News National Coronavirus fears prompts Queensland boarding school to quarantine students returning from China

Coronavirus fears prompts Queensland boarding school to quarantine students returning from China

Workers from local disease control disinfect a residential area in Ruichang, Jiangxi province in China. Photo: Reuters
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A Brisbane boarding school is isolating Chinese students over concerns about coronavirus.

Stuartholme School at Toowong has told parents that 10 students from mainland China will be quarantined to a single floor of its boarding house for 14 days.

The Toowong girls’ school said the students will undergo daily checks by a nurse before being allowed to attend class.

These were the strongest precautions known to have been taken by a Queensland school in response to the outbreak of the potentially fatal virus that originated in central China.

The school said another Chinese student remained in her home province of Hubei, which has been declared a lockdown zone by local authorities.

Principal Kristen Sharpe said in a letter to parents “under the advice of Queensland Health, our returning students will be isolated to their own floor of the Boarding House for a period of 14 days”.

The coronavirus is said to be infectious even during incubation, unlike SARS. Photo: Reuters

“Every day, the nurses from our health centre will undertake a medical assessment of the students to check for any signs of illness,” Ms Sharpe said.

“During the 14-day period, students will be allowed to attend classes.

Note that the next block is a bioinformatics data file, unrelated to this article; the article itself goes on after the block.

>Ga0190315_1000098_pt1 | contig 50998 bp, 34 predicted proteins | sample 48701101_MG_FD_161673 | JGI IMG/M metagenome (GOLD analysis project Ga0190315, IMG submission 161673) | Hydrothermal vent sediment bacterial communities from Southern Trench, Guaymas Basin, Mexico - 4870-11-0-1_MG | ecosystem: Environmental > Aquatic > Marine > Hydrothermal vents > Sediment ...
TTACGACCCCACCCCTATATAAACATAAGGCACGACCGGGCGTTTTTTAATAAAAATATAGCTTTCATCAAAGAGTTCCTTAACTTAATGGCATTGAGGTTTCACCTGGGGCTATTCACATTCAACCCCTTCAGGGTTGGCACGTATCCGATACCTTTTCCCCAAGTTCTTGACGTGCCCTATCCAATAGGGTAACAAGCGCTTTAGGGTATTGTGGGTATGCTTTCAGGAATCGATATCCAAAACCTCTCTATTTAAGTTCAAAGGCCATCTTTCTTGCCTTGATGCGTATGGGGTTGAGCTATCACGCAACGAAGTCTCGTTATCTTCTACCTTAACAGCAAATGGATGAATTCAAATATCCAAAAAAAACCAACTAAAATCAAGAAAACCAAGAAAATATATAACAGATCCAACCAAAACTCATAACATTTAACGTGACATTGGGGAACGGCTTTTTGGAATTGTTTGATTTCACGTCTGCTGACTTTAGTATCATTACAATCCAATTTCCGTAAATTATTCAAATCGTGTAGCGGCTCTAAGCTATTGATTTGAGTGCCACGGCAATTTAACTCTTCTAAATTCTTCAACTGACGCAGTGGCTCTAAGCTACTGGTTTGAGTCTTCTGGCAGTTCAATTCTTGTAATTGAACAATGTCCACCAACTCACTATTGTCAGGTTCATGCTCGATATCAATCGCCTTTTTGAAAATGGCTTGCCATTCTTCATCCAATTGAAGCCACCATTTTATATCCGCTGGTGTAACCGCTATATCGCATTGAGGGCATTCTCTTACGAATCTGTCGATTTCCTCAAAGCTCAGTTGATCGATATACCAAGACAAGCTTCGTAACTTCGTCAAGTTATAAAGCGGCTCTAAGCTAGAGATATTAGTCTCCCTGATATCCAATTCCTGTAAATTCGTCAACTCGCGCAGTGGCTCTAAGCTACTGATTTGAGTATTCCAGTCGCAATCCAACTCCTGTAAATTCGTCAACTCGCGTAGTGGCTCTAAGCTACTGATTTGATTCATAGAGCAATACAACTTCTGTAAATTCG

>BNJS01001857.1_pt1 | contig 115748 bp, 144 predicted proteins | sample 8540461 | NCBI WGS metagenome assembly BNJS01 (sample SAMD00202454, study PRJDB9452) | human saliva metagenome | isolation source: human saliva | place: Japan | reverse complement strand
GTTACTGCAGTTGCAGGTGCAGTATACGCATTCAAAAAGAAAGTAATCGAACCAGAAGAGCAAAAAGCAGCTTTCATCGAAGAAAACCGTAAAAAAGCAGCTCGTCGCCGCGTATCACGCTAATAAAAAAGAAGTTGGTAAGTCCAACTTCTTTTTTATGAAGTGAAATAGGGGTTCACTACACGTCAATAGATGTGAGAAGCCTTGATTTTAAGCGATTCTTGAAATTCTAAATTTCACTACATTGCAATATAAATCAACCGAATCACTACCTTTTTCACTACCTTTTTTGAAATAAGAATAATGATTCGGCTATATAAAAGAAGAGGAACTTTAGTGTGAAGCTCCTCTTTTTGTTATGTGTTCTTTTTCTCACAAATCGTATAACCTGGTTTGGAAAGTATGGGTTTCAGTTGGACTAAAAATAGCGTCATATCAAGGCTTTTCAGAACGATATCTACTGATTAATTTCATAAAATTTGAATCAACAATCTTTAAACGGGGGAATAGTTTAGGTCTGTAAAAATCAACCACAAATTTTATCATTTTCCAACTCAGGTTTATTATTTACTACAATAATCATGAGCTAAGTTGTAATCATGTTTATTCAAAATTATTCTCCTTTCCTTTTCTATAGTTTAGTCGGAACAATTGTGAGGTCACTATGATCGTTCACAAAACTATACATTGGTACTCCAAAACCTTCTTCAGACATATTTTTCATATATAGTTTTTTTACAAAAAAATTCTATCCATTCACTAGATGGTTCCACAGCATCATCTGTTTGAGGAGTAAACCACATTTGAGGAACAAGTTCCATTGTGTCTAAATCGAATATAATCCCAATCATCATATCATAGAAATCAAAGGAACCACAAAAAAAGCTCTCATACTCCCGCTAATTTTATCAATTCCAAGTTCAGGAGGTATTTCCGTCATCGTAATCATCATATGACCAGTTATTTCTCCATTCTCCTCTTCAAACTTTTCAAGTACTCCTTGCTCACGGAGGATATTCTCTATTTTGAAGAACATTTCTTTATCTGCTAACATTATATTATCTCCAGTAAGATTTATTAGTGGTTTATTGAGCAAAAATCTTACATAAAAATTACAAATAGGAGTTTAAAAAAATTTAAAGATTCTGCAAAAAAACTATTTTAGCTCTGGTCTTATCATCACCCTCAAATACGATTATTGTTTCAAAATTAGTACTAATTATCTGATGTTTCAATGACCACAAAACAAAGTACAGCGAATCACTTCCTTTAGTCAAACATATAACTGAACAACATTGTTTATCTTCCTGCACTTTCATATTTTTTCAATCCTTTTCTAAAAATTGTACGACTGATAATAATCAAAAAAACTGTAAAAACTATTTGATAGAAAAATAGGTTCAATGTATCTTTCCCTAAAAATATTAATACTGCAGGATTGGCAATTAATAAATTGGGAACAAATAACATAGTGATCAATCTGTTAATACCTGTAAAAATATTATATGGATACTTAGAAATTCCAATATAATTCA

“Please remember that they will only be allowed to do this if they have not presented with any signs of being unwell during the morning assessment.”

Ms Sharpe said a Chinese boarder who lived “within the quarantine area will not be returning to Stuartholme until the quarantine is lifted”.

Ms Sharpe did not respond to a request for an interview with the ABC.

Another private Brisbane girls’ school, Clayfield College, said any student who returned unwell from China would “be isolated for two weeks to ensure she is not contagious in any way”.

“In a boarding community, infection of any kind can spread quickly and we take all precautions necessary to ensure the good health of all boarders,” the school said in a letter to parents.

It said the advice from state health officials was “to be alert but not alarmed”.

Meanwhile, Queensland Health has dismissed as fake a racist statement circulating on social media warning people against visiting Brisbane areas with high Chinese populations.

Queensland chief health officer Dr Jeannette Young said staff were contacting four people in Queensland who were on the same flight as a Victorian patient who tested positive.

Dr Young said officials were also trying to trace Queenslanders who may have been on the same flight as NSW patients with the virus.

“If these people are unwell, we will assess them for coronavirus,” she said.

Queensland Health said another four travellers tested negative for the virus on Thursday, bringing the total number of people cleared in Queensland to 19.

The current death toll stands at 81 with more than 2,700 confirmed cases from 30 Chinese provinces.

According to Chinese state-owned media, 51 patients have been cured and discharged.